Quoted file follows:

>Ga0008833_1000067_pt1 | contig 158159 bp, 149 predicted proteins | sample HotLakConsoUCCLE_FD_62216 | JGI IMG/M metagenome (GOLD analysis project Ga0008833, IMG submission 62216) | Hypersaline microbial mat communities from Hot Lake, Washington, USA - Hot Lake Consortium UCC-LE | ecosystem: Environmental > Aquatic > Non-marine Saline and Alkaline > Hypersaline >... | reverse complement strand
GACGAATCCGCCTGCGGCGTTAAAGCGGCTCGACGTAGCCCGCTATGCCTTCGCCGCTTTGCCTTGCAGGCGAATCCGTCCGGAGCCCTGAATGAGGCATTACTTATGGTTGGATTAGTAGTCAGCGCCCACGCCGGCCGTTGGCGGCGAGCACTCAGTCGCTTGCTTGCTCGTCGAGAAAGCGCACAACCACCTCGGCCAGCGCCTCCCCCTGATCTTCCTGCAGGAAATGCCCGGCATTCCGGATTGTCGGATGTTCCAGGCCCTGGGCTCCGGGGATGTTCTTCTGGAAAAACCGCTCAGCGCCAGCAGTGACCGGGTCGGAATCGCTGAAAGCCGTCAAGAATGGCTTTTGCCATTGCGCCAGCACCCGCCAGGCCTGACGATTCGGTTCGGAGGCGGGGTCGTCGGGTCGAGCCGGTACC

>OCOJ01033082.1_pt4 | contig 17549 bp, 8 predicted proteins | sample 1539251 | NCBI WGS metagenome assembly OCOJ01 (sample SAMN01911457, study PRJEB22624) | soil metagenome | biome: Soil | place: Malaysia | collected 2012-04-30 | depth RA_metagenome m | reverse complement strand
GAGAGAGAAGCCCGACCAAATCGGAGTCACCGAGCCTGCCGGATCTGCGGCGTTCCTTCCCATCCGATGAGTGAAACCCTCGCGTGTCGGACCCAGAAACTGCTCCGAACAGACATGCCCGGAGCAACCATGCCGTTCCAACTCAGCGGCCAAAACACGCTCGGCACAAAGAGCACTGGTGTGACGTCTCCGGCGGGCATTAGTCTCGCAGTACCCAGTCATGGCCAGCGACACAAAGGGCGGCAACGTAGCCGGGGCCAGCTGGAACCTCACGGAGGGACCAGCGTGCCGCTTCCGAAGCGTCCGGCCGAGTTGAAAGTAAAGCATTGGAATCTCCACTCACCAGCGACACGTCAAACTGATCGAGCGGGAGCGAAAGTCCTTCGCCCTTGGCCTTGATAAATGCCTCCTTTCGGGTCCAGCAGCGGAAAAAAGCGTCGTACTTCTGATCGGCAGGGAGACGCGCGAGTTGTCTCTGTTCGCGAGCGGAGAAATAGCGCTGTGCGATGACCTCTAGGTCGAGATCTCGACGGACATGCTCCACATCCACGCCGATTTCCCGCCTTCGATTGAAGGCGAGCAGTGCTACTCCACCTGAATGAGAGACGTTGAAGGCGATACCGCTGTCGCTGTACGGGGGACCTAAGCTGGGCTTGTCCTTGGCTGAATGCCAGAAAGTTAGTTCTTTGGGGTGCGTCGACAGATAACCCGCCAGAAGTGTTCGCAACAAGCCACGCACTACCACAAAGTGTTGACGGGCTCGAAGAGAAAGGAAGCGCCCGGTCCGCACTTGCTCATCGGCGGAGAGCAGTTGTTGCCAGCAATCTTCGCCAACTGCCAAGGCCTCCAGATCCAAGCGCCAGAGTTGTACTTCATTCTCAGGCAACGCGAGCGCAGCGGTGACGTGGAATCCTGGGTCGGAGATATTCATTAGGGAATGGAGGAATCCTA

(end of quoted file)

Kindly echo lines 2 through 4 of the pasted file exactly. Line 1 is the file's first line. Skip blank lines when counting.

GACGAATCCGCCTGCGGCGTTAAAGCGGCTCGACGTAGCCCGCTATGCCTTCGCCGCTTTGCCTTGCAGGCGAATCCGTCCGGAGCCCTGAATGAGGCATTACTTATGGTTGGATTAGTAGTCAGCGCCCACGCCGGCCGTTGGCGGCGAGCACTCAGTCGCTTGCTTGCTCGTCGAGAAAGCGCACAACCACCTCGGCCAGCGCCTCCCCCTGATCTTCCTGCAGGAAATGCCCGGCATTCCGGATTGTCGGATGTTCCAGGCCCTGGGCTCCGGGGATGTTCTTCTGGAAAAACCGCTCAGCGCCAGCAGTGACCGGGTCGGAATCGCTGAAAGCCGTCAAGAATGGCTTTTGCCATTGCGCCAGCACCCGCCAGGCCTGACGATTCGGTTCGGAGGCGGGGTCGTCGGGTCGAGCCGGTACC

>OCOJ01033082.1_pt4 | contig 17549 bp, 8 predicted proteins | sample 1539251 | NCBI WGS metagenome assembly OCOJ01 (sample SAMN01911457, study PRJEB22624) | soil metagenome | biome: Soil | place: Malaysia | collected 2012-04-30 | depth RA_metagenome m | reverse complement strand
GAGAGAGAAGCCCGACCAAATCGGAGTCACCGAGCCTGCCGGATCTGCGGCGTTCCTTCCCATCCGATGAGTGAAACCCTCGCGTGTCGGACCCAGAAACTGCTCCGAACAGACATGCCCGGAGCAACCATGCCGTTCCAACTCAGCGGCCAAAACACGCTCGGCACAAAGAGCACTGGTGTGACGTCTCCGGCGGGCATTAGTCTCGCAGTACCCAGTCATGGCCAGCGACACAAAGGGCGGCAACGTAGCCGGGGCCAGCTGGAACCTCACGGAGGGACCAGCGTGCCGCTTCCGAAGCGTCCGGCCGAGTTGAAAGTAAAGCATTGGAATCTCCACTCACCAGCGACACGTCAAACTGATCGAGCGGGAGCGAAAGTCCTTCGCCCTTGGCCTTGATAAATGCCTCCTTTCGGGTCCAGCAGCGGAAAAAAGCGTCGTACTTCTGATCGGCAGGGAGACGCGCGAGTTGTCTCTGTTCGCGAGCGGAGAAATAGCGCTGTGCGATGACCTCTAGGTCGAGATCTCGACGGACATGCTCCACATCCACGCCGATTTCCCGCCTTCGATTGAAGGCGAGCAGTGCTACTCCACCTGAATGAGAGACGTTGAAGGCGATACCGCTGTCGCTGTACGGGGGACCTAAGCTGGGCTTGTCCTTGGCTGAATGCCAGAAAGTTAGTTCTTTGGGGTGCGTCGACAGATAACCCGCCAGAAGTGTTCGCAACAAGCCACGCACTACCACAAAGTGTTGACGGGCTCGAAGAGAAAGGAAGCGCCCGGTCCGCACTTGCTCATCGGCGGAGAGCAGTTGTTGCCAGCAATCTTCGCCAACTGCCAAGGCCTCCAGATCCAAGCGCCAGAGTTGTACTTCATTCTCAGGCAACGCGAGCGCAGCGGTGACGTGGAATCCTGGGTCGGAGATATTCATTAGGGAATGGAGGAATCCTA